April 2007 Archives
I was talking to an agent from one of the top London firms yesterday regarding the state of the planning system in the Boroughs. He said that in some instances the planning departments are so understaffed and so underfunded that they are in part funded by developers. How can this be? Here's how it works, in order for developers to get to even the pre-planning stage with their application they have to pay the Council a sum of money ....so that the Council can then employ a planning officer ....who will then look at the developers application.... and then most probably reject it. I have no idea if this is true or not but somehow it doesn't surprise me in the least..
Looking westwards on Battersea Bridge you could be forgiven for thinking that the Lots Road Power Station development had finally kicked off, the public enquiries, the Prescott controversy, eco-warrior Lady Dido Berkeley and the River Thames Society now all in the past...sadly you'd be wrong. What you can see is the residential element of the Octagon development at Chelsea Wharf. As sites go this one is super-prime but if you're looking to buy you'd be too late. All twelve were bought last year for a reputed £30 million by... (anything with sweet in its title is a bit of a giveaway these days) CPC, a Guernsey based company headed by Candy & Candy.
Developers are sometimes required to provide a financial contribution for the provision of public art in and around their developments as part of the S106 agreement....this is what 30 grand gets you
The South American born architect Rafael Viñoly has just beaten off the competition, which included Norman Foster and SOM, to win the contest to masterplan the Battersea Power Station development. Bought from Parkview by Treasury Holdings, for a reported £400 million late last year, the station, which in its glory days pumped out a staggering 509 megawatts of electricity, has as been out of commission since 1982. Here's the odd bit, the Power Station was designed in 1923 by the architect Giles Gilbert Scott who was also responsible for another British icon - the K2, better known as the red telephone box. Rafael Viñoly is also the designer of 20 Fenchurch Street, better known as the the Mobile Phone or Walkie Talkie.....of course the oddest thing of all is how an iconic structure such as Battersea Power Station could have been left derelict for so many years....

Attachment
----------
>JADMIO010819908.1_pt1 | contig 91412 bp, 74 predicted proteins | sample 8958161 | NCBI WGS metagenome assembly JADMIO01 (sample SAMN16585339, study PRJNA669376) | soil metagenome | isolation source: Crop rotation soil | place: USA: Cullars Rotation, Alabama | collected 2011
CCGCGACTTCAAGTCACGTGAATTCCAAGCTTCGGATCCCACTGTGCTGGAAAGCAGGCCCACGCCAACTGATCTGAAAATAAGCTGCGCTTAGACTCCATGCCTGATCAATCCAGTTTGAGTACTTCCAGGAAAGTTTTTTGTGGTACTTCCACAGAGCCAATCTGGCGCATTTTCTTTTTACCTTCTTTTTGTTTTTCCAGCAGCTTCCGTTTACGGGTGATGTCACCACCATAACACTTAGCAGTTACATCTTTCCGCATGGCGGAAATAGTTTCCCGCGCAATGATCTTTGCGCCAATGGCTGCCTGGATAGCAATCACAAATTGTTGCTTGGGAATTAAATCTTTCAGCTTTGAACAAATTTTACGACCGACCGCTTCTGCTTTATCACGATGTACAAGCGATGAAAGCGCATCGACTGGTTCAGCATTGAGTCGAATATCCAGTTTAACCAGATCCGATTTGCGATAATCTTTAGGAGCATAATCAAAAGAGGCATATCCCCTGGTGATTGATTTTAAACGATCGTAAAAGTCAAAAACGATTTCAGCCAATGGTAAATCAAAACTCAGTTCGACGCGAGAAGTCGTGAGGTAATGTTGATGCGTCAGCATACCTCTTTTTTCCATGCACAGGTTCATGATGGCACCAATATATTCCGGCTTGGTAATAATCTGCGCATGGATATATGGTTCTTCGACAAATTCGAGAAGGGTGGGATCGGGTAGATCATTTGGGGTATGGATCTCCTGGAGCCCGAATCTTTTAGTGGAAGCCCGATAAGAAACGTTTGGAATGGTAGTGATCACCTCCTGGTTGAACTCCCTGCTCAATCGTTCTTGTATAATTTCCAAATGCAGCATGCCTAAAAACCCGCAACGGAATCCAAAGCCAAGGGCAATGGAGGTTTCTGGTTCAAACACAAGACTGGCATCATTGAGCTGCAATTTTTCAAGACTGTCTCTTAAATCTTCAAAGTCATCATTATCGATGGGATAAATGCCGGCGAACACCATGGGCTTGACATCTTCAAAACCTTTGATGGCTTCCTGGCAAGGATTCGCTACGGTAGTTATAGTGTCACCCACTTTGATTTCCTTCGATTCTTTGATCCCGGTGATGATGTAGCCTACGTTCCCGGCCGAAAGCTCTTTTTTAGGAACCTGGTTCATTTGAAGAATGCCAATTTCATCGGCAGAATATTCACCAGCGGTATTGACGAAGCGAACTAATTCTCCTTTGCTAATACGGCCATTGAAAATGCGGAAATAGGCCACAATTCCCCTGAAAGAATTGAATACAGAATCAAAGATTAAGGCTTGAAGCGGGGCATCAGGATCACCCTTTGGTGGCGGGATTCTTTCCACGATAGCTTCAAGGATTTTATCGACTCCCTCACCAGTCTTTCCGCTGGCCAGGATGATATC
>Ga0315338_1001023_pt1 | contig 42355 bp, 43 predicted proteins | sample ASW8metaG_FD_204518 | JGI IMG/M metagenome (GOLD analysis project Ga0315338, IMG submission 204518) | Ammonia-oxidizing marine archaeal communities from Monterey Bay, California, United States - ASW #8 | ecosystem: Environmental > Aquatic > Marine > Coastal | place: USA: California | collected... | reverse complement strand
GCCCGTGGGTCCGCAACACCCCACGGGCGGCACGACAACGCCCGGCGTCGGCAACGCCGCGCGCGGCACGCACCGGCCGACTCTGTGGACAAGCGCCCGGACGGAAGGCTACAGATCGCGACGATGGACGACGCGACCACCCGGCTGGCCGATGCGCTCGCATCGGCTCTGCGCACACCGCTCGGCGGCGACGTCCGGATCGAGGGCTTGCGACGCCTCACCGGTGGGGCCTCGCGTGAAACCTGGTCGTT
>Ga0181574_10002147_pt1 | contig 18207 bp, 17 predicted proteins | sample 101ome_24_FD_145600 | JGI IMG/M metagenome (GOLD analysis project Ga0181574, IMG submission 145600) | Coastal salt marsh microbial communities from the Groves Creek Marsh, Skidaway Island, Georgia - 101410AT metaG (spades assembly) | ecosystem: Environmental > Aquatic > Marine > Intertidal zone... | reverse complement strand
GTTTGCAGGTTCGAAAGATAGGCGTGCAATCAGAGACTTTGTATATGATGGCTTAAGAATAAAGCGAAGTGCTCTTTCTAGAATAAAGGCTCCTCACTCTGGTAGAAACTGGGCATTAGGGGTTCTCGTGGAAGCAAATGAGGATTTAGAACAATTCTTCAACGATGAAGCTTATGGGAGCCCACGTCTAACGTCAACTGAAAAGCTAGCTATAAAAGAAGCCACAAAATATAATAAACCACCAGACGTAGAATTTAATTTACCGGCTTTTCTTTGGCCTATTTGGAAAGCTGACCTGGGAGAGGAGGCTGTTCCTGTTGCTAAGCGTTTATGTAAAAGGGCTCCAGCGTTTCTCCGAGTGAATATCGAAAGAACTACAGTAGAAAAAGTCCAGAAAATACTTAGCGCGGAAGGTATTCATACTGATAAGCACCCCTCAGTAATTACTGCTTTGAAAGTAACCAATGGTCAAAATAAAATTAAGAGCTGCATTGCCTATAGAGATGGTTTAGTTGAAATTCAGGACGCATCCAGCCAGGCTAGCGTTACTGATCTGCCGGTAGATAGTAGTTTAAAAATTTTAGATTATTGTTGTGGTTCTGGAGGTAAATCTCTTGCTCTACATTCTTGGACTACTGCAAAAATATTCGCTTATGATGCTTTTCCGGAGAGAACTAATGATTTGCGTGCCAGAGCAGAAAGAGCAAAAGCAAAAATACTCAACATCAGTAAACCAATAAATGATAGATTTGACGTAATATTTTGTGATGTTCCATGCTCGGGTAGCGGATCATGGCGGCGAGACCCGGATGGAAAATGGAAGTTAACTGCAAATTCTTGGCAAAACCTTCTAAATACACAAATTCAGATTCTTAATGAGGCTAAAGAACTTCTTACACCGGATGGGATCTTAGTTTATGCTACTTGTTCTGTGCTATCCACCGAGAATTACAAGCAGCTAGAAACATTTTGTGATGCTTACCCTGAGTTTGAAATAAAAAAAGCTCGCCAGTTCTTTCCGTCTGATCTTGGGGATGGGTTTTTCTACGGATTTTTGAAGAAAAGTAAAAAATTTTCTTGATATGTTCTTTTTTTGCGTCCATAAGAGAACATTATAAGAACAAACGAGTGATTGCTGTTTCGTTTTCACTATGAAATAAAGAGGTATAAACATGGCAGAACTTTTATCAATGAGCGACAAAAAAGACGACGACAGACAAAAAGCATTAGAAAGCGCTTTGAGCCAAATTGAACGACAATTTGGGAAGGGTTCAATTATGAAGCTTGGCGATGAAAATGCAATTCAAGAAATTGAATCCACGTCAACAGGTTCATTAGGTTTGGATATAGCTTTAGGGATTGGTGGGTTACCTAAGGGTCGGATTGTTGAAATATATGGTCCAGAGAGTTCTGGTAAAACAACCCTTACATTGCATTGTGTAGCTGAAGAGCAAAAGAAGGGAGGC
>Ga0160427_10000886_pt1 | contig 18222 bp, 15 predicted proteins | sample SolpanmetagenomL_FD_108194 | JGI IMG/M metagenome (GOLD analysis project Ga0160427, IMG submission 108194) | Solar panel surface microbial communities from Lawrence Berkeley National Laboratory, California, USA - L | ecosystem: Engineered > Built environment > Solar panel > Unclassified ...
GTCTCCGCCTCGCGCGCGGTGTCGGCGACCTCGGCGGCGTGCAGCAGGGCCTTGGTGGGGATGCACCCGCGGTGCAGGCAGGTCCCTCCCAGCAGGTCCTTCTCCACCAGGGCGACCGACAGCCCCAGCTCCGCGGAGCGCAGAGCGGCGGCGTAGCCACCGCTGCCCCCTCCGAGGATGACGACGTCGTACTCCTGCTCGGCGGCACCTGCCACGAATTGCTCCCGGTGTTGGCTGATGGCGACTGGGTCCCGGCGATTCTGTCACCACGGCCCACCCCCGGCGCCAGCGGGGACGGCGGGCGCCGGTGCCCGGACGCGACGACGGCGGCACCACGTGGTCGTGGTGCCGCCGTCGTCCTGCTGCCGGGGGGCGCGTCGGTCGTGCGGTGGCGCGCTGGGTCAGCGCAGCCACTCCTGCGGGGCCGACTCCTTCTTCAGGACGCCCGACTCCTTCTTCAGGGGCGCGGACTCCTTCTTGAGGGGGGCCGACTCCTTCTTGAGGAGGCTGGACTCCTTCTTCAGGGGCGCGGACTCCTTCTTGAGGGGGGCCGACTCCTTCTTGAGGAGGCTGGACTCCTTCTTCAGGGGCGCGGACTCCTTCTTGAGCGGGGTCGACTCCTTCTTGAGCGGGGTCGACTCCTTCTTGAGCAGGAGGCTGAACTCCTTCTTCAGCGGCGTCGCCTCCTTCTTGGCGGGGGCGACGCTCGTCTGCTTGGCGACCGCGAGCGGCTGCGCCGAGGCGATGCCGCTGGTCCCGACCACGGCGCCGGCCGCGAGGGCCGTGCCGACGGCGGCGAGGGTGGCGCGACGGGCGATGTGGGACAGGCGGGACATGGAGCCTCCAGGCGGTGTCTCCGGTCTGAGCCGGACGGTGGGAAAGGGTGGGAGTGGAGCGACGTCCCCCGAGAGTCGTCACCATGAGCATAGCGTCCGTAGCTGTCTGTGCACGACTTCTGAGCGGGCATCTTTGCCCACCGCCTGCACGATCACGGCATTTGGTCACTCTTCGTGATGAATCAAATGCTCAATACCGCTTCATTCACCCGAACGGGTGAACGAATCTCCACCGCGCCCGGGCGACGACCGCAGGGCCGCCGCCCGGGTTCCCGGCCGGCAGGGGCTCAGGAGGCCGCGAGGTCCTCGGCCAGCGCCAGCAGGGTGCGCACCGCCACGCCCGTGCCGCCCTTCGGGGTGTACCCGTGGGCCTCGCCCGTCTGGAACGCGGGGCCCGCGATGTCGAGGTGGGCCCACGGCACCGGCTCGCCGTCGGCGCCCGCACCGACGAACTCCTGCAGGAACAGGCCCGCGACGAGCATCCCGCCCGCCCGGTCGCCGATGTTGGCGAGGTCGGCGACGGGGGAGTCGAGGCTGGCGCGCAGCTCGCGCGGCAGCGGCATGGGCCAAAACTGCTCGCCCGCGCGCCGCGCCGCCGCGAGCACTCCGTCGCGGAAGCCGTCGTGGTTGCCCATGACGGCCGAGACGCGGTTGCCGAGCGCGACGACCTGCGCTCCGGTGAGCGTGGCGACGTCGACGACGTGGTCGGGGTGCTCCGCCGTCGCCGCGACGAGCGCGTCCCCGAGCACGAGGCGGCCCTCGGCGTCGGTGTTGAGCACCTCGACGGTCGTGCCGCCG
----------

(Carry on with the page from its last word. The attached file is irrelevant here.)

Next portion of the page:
I've been living in Wandsworth now for over five years, and all of that time have been in gainful employment within EGi, hence more than a passing interest in some buildings and spaces in the area.
There's a small public garden, although I use the term in the widest possible sense, on St John's Hill that has been vacant every time bar two I've been past. One of those times a gardener was making improvements and the other a gentleman of no fixed abode was relieving a call of nature. Whilst providing gainful employment for those of a green fingered bent and lavatorial facilities for those less fortunate than ourselves are doubtless admirable aims, I find it hard to imagine that this is the best use of space for a bit of prime real estate in South West London, within easy walking distance of the busiest mainline railway station in Europe.
Whilst I wholeheartedly endorse the idea of providing facilities for the community, I feel the quality of these have to be taken into consideration. The nearest bit of green space is less than 200 metres away and another 400 sees you on the edges of Wandsworth Common. Given the value of the land, substantial improvements could be made to the borough's numerous open spaces and the plot could be given over to providing housing, affordable or otherwise, or virtually any other form of development.
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